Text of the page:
TV: The Twilight Zone (2019): Episodes 1 and 2 - Reviewed

Jordan Peele solidified himself in recent years as a fantastic storyteller, with the Oscar-winning Get Out and his most recent endeavor, Us, sweeping theaters everywhere now. It would only seem natural that he would find himself in a project such as a Twilight Zone reboot. The third such remake finds the anthology series with a host of guest stars in a modern setting, naturally, and for the most part the tales told retain the spirit and aura that the original series held together so well and consistently. CBS’s All Access streaming service released the first episode online for free and the second one for subscribers last night, so already we’ve gotten a healthy double serving of what is to come.

Episode 1: The Comedian

Laugh, and the world laughs with you; Weep, and you weep alone. – “Solitude” by Ella Wheeler Wilcox

The opening story in this anthology remake proves effective at capturing a little bit of that old magic that Rod Serling put into his stories, even if it does lose itself in its own ambiguity for the sake of it. Real-life standup comedian and Oscar-winning writer of The Big Sick Kumail Nanjiani guest stars in the pilot; concerning a failed comedian who spends his nights unsuccessfully trying to entertain bar crowds. His opening joke (repeated multiple times throughout the episode) is painfully unfunny, almost trying to draw comedy from outright public controversy or sensitive hot button topics. One night after a mysterious encounter with a stranger (an enigmatic Tracy Morgan) he finds that jokes about his own personal life and the people he knows starts to draw laughs from the crowd. 

It’s a slow and unconvincing start, but once you start to realize where the bizarre reality lies within the story, that’s when the real Twilight Zone magic starts to show itself. It’s a better-made human drama that successfully implements the aura of weirdness that made Serling’s series so endearing over the years. Perhaps it’s that bit of star power added into these guest starring episodes that will lend some more power to performances than what may initially be seen on standard television- only time will tell how well this series will stand on its own.

But that’s another great thing about this Twilight Zone reboot: the myriad of possibilities from its lineup of A-list guest actors should add a much-needed bit of spice to an already fascinating series. 

Episode 2: Nightmare at 30,000 Feet

One of the most popular episodes of the original series, Nightmare at 20,000 Feet has found itself the subject of numerous parodies throughout the years and still remains one of its most effective and terrifying takes on psychological horror. Its 2019 update Nightmare at 30,000 Feet takes the story to the new millennium (and an extra 10,000 feet higher) in a more original story than you’d think. A man’s podcast begins describing his flight in detail and predicting events that will happen, seemingly forewarning him that everyone on the plane will be dead in a matter of minutes. What follows is a kind of tense set of happenings not unlike the Liam Neeson vehicle Non-Stop, but somehow far more engaging.

The guest star this time around is Adam Scott (Step Brothers and Krampus), delivering a considerably more convincing performance than the first episode. It’s interesting to note how cowriters Peele and Marco Ramirez tweak the story into modernization and change certain aspects of the base plot to have it less of a remake and more of its own thing. If more episodes of this Twilight Zone saga prove to be great spiritual updates of some of the better parts of the original series, then maybe there’s potential for an effective series that successfully capitalizes on its source material. New stories will be more than welcome, of course, but I believe that loving nods to some of the best fan-favorite episodes would be fun to watch, at least in an experimental sense (like Van Sant’s Psycho remake but, you know, actually good).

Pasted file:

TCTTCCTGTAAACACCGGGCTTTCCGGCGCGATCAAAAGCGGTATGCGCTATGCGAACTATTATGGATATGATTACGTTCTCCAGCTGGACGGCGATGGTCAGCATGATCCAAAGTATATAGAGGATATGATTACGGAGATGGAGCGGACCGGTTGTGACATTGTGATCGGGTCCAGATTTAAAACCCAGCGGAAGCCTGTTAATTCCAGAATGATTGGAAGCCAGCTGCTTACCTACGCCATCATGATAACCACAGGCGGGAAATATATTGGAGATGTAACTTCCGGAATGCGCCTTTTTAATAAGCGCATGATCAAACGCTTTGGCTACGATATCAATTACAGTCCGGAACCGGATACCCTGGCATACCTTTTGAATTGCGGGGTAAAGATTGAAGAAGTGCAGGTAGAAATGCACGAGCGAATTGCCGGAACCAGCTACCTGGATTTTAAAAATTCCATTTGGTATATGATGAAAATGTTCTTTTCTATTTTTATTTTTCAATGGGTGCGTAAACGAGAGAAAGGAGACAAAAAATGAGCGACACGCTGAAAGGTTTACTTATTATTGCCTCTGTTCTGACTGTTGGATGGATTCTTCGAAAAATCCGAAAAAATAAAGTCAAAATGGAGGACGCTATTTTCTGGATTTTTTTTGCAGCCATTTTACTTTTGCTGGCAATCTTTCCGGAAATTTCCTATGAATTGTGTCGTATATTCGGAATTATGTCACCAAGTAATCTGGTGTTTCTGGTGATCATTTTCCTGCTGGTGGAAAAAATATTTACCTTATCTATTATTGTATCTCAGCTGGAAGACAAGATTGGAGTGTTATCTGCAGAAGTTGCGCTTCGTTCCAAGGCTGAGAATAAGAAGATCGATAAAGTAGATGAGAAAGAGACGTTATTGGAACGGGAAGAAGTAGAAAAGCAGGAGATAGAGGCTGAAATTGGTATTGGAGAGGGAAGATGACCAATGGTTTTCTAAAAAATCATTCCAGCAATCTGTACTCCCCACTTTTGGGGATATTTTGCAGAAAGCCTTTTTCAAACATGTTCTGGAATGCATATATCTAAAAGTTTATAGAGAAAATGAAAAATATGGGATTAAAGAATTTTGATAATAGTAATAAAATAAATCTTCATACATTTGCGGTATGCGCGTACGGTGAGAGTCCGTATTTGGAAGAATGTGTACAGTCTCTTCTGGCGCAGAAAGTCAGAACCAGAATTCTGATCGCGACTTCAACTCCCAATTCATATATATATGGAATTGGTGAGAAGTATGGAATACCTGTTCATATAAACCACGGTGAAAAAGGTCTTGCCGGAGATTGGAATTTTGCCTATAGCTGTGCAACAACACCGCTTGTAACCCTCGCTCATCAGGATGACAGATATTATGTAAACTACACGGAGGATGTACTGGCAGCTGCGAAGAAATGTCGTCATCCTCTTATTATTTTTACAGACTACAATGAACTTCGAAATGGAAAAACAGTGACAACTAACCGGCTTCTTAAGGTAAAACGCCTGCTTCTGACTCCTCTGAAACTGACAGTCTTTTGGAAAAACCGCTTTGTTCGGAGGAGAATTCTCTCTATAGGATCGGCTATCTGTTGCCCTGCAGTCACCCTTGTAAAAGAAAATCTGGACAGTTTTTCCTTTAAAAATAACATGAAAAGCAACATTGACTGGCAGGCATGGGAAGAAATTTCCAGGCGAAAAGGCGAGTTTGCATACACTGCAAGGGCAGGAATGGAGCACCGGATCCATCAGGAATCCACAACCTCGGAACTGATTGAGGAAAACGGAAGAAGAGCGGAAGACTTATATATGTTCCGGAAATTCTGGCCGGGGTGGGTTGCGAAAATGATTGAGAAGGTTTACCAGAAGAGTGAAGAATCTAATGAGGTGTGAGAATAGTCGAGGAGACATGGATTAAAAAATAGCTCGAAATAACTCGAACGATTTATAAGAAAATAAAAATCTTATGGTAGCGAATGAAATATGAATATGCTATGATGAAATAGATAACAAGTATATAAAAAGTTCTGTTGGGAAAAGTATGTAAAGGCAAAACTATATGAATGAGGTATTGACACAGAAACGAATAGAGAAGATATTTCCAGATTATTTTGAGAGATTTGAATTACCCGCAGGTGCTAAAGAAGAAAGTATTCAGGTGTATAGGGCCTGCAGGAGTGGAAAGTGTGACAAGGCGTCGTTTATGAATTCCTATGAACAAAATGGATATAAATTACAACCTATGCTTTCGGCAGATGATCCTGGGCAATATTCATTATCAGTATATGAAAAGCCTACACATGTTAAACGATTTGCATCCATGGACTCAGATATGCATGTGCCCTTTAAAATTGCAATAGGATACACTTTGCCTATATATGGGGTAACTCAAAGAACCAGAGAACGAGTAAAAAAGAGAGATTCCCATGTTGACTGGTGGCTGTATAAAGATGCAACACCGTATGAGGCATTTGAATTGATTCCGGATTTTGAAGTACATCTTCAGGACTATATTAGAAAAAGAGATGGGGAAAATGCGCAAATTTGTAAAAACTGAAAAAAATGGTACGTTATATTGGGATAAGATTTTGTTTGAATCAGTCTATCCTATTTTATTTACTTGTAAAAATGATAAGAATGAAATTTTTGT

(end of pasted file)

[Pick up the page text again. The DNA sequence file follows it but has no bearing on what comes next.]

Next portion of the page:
Nightmare at 30,000 Feet should be regarded as a proof of concept for this series: a fascinating example that there is some truly great potential that can be gleaned from this remake if its concepts are executed efficiently. With people like Jordan Peele behind the scenes, there’s no doubt that this should be a successful endeavor on his and CBS’s part. The opening sequence alone in each episode feels modern yet familiar, nothing is lost from the original’s charm that made that intro so thrilling to watch at the start of each and every episode. Peele being the host/narrator of the episodes should offer a more familiar face to viewers as well; and his presence has even proven more than effective at carrying these stories as they air or premiere on our screens. 

It’s possible that this series will experience its fair share of mishaps- the original series did once in a while, after all, and “The Comedian” wasn’t exactly the best episode to kick off the series with- but there have been plenty of television series over the years that have overcome weak introductions. I, like many others I would assume, have some faith in this update, and keeping Serling’s name as creator of the show adds that hint of authenticity that makes it that much better to watch. It’s clearly the loving labor of many a fan of the original; and with a tremendous amount of talent and inspiration behind the scenes of its production, it’s probably safe to say that we shouldn’t have too much to worry about in its effectiveness. 

-Wes Ball